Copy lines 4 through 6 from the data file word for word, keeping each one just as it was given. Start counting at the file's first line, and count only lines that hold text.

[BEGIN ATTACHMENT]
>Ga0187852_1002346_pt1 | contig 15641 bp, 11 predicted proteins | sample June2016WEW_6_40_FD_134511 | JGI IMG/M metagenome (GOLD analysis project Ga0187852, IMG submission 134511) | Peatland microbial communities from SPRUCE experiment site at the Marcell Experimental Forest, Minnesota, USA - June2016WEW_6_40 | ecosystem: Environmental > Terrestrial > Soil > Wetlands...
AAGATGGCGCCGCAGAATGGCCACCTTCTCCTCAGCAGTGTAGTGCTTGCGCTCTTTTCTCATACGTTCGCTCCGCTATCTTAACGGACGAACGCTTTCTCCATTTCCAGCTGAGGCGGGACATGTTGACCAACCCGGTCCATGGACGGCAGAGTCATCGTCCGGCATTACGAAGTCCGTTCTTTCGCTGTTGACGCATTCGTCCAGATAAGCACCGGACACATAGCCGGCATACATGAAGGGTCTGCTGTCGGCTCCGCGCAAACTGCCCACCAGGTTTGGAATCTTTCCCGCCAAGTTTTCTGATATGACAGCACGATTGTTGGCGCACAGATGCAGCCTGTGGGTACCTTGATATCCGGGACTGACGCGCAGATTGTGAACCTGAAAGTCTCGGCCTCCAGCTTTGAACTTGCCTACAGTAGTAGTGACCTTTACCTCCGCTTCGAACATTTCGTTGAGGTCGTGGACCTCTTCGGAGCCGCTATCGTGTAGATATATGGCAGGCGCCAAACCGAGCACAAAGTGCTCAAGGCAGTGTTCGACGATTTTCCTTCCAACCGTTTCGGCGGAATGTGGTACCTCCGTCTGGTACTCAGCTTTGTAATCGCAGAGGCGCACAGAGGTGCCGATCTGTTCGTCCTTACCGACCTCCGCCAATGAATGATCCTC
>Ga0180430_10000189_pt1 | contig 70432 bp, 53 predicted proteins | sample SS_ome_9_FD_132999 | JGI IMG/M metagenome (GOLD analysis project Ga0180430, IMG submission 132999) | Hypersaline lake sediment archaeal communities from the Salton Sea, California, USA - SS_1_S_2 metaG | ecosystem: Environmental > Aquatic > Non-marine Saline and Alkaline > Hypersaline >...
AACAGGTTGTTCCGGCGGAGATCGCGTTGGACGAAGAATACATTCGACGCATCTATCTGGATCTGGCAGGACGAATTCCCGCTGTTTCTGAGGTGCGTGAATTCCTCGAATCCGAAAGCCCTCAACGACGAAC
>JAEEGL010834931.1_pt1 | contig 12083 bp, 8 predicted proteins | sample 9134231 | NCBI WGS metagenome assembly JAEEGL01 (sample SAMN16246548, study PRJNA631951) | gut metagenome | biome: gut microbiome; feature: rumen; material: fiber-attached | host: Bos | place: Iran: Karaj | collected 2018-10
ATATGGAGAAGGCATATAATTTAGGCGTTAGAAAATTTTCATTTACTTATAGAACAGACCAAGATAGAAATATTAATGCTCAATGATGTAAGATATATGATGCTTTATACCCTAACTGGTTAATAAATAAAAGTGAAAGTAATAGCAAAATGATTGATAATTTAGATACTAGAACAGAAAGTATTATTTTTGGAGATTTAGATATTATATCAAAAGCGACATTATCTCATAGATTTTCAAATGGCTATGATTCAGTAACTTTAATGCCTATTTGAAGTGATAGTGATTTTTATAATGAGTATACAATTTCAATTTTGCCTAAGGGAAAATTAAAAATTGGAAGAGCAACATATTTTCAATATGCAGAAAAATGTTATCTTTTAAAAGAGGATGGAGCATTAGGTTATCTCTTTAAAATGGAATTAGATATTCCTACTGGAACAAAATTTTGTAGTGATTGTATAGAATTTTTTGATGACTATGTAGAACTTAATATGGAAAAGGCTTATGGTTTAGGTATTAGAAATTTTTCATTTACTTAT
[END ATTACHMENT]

AACAGGTTGTTCCGGCGGAGATCGCGTTGGACGAAGAATACATTCGACGCATCTATCTGGATCTGGCAGGACGAATTCCCGCTGTTTCTGAGGTGCGTGAATTCCTCGAATCCGAAAGCCCTCAACGACGAAC
>JAEEGL010834931.1_pt1 | contig 12083 bp, 8 predicted proteins | sample 9134231 | NCBI WGS metagenome assembly JAEEGL01 (sample SAMN16246548, study PRJNA631951) | gut metagenome | biome: gut microbiome; feature: rumen; material: fiber-attached | host: Bos | place: Iran: Karaj | collected 2018-10
ATATGGAGAAGGCATATAATTTAGGCGTTAGAAAATTTTCATTTACTTATAGAACAGACCAAGATAGAAATATTAATGCTCAATGATGTAAGATATATGATGCTTTATACCCTAACTGGTTAATAAATAAAAGTGAAAGTAATAGCAAAATGATTGATAATTTAGATACTAGAACAGAAAGTATTATTTTTGGAGATTTAGATATTATATCAAAAGCGACATTATCTCATAGATTTTCAAATGGCTATGATTCAGTAACTTTAATGCCTATTTGAAGTGATAGTGATTTTTATAATGAGTATACAATTTCAATTTTGCCTAAGGGAAAATTAAAAATTGGAAGAGCAACATATTTTCAATATGCAGAAAAATGTTATCTTTTAAAAGAGGATGGAGCATTAGGTTATCTCTTTAAAATGGAATTAGATATTCCTACTGGAACAAAATTTTGTAGTGATTGTATAGAATTTTTTGATGACTATGTAGAACTTAATATGGAAAAGGCTTATGGTTTAGGTATTAGAAATTTTTCATTTACTTAT